Let’s move on to social skills. Parents do a mental checklist – can your child share? Can they take turns? Can they listen? Do they know how to enter social networks with children and adults? Can they play games and are they accepting of winning and losing? Do they have boundaries around the amount of screen time at home? because at school they certainly will. Do they comply with behavioural expectations of parents and their preschool teachers? Once again these are some basic skills that if the children have, they will give them a degree of competence and competence and indicate their ability to attend to learning at school.

Let’s now explore motor skills – firstly gross motor skills these are the big body movements. It is important that children have these big body movements so that they can address their fine motor skills which are the smaller body movements manipulating things with the hands and their fingers. So can your child run, jump, hop, skip, climb?, so are they coordinated to do all those things. Do they have core strength to sit for a few minutes at a time on the floor or on a chair, without slouching without lying down? Can they throw and catch? Do they have the ability to use monkey bars? (not that schools may have monkey bars but it’s just an indication of their core strength) It’s also an indication of them being able to cross the midline, which is the imaginary line and the centre of our body, so it’s important that children can cross their midline. Do they have the ability to put one foot after the other, not going foot together, foot together, foot together, but it’s going past their foot when they’re walking up and down stairs. So there’s some gross motor skills that ideally children will have when they’re ready to start school. Now we’re not looking for Olympic athletes but we are looking for a degree of competency at an age appropriate level. 

Now fine motor skills are those skills that children need in a classroom that allows them to use their hands in a very specific way. Can your child hold their pencil correctly? Can they open lids of glue sticks? Can there manipulate blocks / lego? Can they use scissors? Can they thread beads? Are they happy to colour in inside the lines of a drawing? So that when they do have to hold a pencil or when they do have to use a keyboard and using technology that they are competent in using their fine motor skills.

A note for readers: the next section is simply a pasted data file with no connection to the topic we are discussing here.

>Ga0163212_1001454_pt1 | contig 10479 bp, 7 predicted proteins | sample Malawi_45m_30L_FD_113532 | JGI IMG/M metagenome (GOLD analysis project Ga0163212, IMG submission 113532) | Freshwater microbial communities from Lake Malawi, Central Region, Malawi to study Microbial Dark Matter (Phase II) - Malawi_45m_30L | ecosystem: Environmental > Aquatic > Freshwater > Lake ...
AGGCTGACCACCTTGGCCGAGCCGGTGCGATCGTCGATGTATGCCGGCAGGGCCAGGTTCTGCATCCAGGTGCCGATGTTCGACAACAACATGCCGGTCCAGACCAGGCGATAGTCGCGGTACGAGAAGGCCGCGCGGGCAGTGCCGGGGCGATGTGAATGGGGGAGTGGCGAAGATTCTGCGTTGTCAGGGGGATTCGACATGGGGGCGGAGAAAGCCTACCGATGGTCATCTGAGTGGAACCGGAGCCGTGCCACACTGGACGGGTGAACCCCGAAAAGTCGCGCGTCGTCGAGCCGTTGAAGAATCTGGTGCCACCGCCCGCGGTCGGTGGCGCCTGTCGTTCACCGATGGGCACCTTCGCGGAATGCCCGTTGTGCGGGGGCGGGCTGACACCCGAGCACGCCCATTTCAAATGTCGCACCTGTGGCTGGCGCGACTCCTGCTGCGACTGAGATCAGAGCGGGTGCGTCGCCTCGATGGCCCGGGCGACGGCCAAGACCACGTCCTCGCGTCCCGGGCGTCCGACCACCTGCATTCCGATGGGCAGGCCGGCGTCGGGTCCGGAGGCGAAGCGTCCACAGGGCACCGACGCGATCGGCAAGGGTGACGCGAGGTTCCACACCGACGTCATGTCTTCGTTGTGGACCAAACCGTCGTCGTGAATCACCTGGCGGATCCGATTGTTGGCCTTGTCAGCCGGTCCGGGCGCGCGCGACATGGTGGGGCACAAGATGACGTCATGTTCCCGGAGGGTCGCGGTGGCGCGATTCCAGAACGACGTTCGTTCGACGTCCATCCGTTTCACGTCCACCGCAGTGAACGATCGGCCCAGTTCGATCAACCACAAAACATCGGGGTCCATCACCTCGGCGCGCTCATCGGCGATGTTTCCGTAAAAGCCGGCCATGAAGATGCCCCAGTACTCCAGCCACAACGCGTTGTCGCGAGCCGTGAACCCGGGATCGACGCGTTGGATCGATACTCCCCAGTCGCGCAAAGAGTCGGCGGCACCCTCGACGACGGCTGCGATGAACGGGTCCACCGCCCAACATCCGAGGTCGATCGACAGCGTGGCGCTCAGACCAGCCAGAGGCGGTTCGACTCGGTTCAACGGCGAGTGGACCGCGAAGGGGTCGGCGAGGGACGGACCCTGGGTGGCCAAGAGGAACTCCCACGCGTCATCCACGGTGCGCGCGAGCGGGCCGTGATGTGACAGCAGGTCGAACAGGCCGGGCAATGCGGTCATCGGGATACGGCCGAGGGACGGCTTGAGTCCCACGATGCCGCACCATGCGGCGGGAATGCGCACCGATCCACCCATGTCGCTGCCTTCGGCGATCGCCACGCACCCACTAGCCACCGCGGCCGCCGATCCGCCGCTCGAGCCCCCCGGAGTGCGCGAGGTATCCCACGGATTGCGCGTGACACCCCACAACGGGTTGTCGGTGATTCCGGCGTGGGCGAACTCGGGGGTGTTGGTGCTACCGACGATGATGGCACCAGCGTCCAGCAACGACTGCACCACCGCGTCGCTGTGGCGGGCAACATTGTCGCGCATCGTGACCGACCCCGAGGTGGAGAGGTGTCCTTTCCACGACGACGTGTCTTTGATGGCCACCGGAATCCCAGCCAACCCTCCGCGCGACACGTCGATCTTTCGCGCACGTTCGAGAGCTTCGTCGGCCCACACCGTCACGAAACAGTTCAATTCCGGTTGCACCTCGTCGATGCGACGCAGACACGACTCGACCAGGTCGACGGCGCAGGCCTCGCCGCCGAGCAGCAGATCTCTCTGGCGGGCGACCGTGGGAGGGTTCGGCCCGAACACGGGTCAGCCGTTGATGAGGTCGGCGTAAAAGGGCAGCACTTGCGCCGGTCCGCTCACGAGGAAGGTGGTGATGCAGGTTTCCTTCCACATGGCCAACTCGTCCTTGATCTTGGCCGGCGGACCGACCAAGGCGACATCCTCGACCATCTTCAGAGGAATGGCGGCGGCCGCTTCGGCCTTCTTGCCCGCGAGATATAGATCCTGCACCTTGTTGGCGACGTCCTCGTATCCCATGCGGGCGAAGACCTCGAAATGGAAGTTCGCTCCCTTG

Let me emphasize once again the reason that parents can work on these four sets of skills is so that their children can feel confident and competent to attend to learning at school. It also allows the teachers to attend to the core business of teaching and learning, knowing that they don’t have to worry about doing up shoelaces, they don’t have to worry about opening lunch boxes, they don’t have to worry about toileting children or assisting them blowing their nose. Now there will be some children who come to school without those skills and teachers will accommodate those children’s needs. If the majority of the children come to school without a degree of age appropriate competency for those skills they will feel confident they will attend to learning and teachers can concentrate on their core business.

There are other skills which will be an advantage that are more associated with the learning of the curriculum. Knowing the alphabet, counting, knowing colours, knowing shapes, writing their name – having these foundational skills is an advantage. 

Some other tips to prepare a child for the transition to school include: 

Trying on their uniform, especially shoes, a week or two before school starts.

Visit school if you haven’t already (most schools will have had an orientation program).

Meet with some class mates if possible.

Enjoy the journey – it is the start of a fascinating ride.

Written by Andrew Oberthur from Creative Collaborative Solutions – Executive Coach/ Educator / Author/ Speaker

Categories: Education, Schooling